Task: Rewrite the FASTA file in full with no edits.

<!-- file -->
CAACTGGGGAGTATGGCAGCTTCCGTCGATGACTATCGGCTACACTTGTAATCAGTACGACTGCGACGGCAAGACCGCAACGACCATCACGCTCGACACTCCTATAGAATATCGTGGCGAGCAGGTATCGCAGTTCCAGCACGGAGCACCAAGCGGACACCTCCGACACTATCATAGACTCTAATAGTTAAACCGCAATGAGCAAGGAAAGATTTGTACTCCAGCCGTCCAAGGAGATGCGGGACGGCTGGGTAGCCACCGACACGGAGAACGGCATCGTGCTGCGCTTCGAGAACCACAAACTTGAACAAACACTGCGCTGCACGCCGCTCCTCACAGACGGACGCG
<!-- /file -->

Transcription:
CAACTGGGGAGTATGGCAGCTTCCGTCGATGACTATCGGCTACACTTGTAATCAGTACGACTGCGACGGCAAGACCGCAACGACCATCACGCTCGACACTCCTATAGAATATCGTGGCGAGCAGGTATCGCAGTTCCAGCACGGAGCACCAAGCGGACACCTCCGACACTATCATAGACTCTAATAGTTAAACCGCAATGAGCAAGGAAAGATTTGTACTCCAGCCGTCCAAGGAGATGCGGGACGGCTGGGTAGCCACCGACACGGAGAACGGCATCGTGCTGCGCTTCGAGAACCACAAACTTGAACAAACACTGCGCTGCACGCCGCTCCTCACAGACGGACGCG